Path Takes Photo Sharing The Wrong Way

Buzzy stealthy startup Path, which was founded by ex-Facebooker Dave Morin and Shawn Fanning, finally launched its mobile app tonight. It is a private photo sharing iPhone app similar to Instagram or PicPlz, except that it makes sharing photos more difficult than it needs to be.

Path is designed to share photos with only your closest 50 friends, primarily through the app itself. You can’t Tweet out links to your photos or share them on Facebook. It is very much for personal photos and private moments, the kind of pictures you share with family and very close friends. The problem with Path is that for many people, those family members or friends don’t necessarily have an iPhone. They can still see the pictures on the Web, but you really need the app to place photos back into other people’s streams.

In other words, the Shutterfly network (the people with whom you share your wedding and vacation photos) are probably not going to be using this app. Instead you are going to find the same people you share things with on Twitter and elsewhere. This is already happening to me in the hour or so since I’ve downloaded the app.

I am going to make another prediction. The types of photos people are going to share on Path by and large are going to be the same as the photos you see already in more public photo-sharing apps: meals, drinks, friends, kids, cats, dogs, and the random dross of daily life. Knowing that it is “private” and “safe” is not going to change much of anything.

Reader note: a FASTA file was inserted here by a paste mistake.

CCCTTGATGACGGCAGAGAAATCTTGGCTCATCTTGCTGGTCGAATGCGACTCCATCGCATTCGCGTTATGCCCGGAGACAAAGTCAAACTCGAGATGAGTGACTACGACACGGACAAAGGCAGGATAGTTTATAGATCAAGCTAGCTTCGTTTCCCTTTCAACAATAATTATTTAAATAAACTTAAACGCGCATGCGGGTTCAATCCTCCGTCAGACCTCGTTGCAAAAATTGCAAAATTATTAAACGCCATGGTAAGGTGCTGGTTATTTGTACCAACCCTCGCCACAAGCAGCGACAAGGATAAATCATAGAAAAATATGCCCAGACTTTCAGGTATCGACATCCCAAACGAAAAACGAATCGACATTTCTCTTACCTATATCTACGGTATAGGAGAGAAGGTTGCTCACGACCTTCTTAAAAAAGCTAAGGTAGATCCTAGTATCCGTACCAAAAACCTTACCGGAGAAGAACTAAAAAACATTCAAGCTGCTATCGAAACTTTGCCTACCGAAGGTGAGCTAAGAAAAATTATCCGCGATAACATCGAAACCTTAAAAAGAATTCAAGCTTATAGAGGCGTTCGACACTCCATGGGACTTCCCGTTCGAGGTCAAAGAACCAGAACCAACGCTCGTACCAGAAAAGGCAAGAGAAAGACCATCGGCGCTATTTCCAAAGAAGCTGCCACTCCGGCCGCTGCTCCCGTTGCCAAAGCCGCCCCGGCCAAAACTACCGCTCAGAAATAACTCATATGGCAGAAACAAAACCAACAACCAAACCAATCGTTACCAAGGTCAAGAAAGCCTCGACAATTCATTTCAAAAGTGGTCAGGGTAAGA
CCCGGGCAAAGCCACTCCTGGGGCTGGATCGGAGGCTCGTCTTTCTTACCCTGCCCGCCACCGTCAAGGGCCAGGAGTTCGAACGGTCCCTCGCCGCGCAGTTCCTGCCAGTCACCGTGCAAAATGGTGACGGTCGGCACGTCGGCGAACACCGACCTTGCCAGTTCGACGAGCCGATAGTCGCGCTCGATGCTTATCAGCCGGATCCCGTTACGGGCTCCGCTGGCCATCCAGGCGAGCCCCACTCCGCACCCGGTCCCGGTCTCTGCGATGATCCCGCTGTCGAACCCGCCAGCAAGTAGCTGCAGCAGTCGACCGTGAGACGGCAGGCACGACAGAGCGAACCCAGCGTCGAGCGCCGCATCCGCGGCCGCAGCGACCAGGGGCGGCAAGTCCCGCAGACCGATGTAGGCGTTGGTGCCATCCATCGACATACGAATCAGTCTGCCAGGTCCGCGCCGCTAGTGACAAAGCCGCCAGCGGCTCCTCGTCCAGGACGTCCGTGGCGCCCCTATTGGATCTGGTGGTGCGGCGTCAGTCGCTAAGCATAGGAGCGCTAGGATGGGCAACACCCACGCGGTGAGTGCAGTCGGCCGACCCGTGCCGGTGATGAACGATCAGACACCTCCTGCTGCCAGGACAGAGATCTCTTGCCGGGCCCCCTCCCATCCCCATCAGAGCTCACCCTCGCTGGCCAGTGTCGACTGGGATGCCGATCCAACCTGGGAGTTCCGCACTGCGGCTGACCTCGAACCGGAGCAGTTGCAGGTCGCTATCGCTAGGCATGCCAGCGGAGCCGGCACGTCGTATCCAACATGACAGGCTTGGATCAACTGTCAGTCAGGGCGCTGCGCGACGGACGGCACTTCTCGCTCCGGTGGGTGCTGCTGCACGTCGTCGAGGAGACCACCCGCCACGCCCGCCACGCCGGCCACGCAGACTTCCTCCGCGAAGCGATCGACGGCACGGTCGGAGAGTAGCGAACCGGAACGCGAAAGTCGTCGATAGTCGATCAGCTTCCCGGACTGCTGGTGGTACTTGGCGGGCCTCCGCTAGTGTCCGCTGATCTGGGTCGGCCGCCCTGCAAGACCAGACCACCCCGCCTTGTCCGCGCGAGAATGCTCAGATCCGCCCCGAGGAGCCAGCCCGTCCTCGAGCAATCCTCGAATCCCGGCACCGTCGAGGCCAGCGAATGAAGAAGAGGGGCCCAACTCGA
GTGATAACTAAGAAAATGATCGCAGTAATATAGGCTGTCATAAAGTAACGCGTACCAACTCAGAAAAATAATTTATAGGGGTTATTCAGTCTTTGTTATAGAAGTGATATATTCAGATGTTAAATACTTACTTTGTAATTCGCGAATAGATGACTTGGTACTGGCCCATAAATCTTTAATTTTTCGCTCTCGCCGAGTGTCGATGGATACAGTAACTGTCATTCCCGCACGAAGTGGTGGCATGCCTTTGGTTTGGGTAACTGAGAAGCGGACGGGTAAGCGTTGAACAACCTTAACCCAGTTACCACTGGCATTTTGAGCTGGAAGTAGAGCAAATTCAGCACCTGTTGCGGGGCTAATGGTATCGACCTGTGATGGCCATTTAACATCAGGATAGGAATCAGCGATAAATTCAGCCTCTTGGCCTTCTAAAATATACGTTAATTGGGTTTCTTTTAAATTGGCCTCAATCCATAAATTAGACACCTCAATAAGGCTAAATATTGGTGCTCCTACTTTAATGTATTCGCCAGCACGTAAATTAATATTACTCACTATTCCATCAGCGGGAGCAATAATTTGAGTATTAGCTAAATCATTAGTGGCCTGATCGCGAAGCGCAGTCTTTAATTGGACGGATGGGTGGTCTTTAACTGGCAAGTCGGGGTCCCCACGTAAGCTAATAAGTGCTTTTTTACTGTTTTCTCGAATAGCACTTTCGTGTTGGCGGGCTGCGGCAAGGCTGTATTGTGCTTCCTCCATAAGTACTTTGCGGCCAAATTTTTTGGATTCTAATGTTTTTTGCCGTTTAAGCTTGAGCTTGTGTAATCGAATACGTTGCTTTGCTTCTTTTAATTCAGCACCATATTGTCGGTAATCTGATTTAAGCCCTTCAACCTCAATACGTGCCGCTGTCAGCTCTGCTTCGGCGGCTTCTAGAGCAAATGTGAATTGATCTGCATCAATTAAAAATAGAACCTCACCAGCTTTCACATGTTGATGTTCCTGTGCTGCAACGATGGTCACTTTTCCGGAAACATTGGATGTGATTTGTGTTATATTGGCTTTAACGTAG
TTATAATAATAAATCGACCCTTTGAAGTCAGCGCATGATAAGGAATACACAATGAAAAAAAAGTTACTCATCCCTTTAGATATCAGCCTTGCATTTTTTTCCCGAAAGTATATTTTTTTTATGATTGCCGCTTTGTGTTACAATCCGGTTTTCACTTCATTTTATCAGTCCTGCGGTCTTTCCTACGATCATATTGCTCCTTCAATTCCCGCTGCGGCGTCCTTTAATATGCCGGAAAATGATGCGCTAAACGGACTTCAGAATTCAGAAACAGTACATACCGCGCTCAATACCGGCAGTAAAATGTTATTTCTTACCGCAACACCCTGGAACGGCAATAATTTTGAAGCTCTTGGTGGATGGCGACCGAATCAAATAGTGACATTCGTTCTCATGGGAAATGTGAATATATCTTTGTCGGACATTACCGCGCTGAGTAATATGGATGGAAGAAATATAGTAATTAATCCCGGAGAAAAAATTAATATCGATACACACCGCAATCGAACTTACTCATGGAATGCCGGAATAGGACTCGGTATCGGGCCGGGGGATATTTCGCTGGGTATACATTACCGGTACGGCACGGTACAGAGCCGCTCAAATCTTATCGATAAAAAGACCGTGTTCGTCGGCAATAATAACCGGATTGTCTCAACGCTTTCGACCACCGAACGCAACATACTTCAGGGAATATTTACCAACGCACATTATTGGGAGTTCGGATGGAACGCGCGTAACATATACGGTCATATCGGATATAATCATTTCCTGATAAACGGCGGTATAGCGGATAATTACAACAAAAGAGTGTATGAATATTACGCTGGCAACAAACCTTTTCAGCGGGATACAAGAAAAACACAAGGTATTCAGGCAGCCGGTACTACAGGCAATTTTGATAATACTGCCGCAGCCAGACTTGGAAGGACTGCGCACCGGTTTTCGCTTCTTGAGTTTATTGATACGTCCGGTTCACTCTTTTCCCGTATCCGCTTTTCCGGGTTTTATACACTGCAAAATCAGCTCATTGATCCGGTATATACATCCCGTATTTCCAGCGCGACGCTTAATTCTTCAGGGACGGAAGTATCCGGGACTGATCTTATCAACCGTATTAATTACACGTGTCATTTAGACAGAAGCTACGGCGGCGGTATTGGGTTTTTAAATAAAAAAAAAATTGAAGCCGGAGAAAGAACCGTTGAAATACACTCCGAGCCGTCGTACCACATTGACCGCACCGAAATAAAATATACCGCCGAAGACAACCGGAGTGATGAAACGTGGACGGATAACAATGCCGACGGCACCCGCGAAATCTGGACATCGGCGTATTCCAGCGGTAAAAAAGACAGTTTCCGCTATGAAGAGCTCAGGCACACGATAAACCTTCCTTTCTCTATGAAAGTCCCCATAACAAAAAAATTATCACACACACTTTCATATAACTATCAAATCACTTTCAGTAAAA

There are times, of course, when you don’t want to share a photo widely with the world. But those are the exceptions. A better privacy model would be to make photos public by default and allow for a private mode with certain photos to be shared only with select individuals or a core inner circle. Public sharing allows for more serendipitous connections. But then Path would be just like every other mobile photo-sharing app. I’ll give it credit for going its own way.

Path doesn’t seem interested in making anything other than visual connections. You can’t even comment on someone else’s photo. It is oddly passive for a social app. You put up photos, see other people’s photos, and that’s it. No discussion allowed.